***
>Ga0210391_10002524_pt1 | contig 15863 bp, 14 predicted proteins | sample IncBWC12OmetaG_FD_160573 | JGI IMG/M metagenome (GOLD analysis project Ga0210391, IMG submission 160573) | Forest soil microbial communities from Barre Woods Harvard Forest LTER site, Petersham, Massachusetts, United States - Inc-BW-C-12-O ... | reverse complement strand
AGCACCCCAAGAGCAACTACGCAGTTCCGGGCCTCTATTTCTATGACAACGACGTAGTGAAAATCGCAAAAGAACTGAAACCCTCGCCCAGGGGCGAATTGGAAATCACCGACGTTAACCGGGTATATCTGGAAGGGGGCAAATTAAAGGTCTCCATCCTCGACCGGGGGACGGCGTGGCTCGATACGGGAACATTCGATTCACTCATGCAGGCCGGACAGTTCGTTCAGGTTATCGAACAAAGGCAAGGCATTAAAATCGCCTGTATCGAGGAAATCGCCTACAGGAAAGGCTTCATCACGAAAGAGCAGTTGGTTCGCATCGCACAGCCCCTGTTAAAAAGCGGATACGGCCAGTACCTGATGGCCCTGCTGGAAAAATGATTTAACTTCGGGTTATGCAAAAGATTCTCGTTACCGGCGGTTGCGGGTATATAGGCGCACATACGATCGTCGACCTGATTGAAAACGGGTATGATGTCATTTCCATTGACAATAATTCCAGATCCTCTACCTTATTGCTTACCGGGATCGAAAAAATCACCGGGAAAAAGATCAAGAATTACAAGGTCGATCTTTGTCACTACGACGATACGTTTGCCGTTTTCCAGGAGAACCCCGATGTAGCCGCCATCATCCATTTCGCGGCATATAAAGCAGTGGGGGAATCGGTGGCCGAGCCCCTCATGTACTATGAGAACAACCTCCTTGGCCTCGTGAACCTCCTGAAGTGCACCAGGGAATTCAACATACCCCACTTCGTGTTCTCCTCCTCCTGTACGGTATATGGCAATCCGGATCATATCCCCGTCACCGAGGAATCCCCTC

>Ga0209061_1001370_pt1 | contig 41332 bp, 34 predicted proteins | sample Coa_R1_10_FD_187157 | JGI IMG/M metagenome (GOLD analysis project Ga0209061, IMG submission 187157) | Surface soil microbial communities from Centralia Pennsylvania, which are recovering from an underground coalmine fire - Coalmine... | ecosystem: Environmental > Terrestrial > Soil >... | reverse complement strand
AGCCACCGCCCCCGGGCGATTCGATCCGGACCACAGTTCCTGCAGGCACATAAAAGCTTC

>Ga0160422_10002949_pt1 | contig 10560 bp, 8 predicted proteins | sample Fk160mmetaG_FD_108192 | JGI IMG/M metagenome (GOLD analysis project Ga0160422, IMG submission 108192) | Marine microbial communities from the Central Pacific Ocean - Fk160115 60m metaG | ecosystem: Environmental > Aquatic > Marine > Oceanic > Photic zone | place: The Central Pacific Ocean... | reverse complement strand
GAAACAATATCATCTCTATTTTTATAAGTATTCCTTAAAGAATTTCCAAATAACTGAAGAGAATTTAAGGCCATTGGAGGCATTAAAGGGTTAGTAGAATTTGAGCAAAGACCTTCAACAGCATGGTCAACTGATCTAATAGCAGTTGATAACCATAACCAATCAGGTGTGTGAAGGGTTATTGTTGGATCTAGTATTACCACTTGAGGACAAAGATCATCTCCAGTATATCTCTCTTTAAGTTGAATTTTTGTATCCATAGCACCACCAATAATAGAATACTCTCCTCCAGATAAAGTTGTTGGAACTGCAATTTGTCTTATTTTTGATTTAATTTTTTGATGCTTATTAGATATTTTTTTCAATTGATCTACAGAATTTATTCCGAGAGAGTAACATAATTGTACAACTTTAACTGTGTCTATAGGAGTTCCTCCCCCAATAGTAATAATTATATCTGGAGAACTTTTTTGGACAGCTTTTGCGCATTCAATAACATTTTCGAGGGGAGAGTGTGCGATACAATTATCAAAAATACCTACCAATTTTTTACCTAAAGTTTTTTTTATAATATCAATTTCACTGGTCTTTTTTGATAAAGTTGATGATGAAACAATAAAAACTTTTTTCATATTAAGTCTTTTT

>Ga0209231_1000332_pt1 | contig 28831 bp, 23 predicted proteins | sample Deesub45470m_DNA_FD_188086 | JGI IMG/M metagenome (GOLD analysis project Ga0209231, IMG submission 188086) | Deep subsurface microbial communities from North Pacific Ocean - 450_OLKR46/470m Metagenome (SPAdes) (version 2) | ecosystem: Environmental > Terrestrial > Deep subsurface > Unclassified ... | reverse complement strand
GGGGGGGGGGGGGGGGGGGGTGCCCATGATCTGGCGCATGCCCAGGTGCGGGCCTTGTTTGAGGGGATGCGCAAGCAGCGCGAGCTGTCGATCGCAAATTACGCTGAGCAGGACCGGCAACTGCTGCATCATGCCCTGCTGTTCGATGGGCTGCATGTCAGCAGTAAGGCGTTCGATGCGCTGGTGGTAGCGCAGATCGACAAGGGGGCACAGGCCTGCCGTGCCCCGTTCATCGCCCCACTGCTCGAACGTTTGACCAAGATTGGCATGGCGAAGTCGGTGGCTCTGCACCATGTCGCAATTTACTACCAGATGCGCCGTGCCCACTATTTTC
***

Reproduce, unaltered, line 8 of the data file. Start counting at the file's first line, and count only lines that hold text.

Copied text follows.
GGGGGGGGGGGGGGGGGGGGTGCCCATGATCTGGCGCATGCCCAGGTGCGGGCCTTGTTTGAGGGGATGCGCAAGCAGCGCGAGCTGTCGATCGCAAATTACGCTGAGCAGGACCGGCAACTGCTGCATCATGCCCTGCTGTTCGATGGGCTGCATGTCAGCAGTAAGGCGTTCGATGCGCTGGTGGTAGCGCAGATCGACAAGGGGGCACAGGCCTGCCGTGCCCCGTTCATCGCCCCACTGCTCGAACGTTTGACCAAGATTGGCATGGCGAAGTCGGTGGCTCTGCACCATGTCGCAATTTACTACCAGATGCGCCGTGCCCACTATTTTC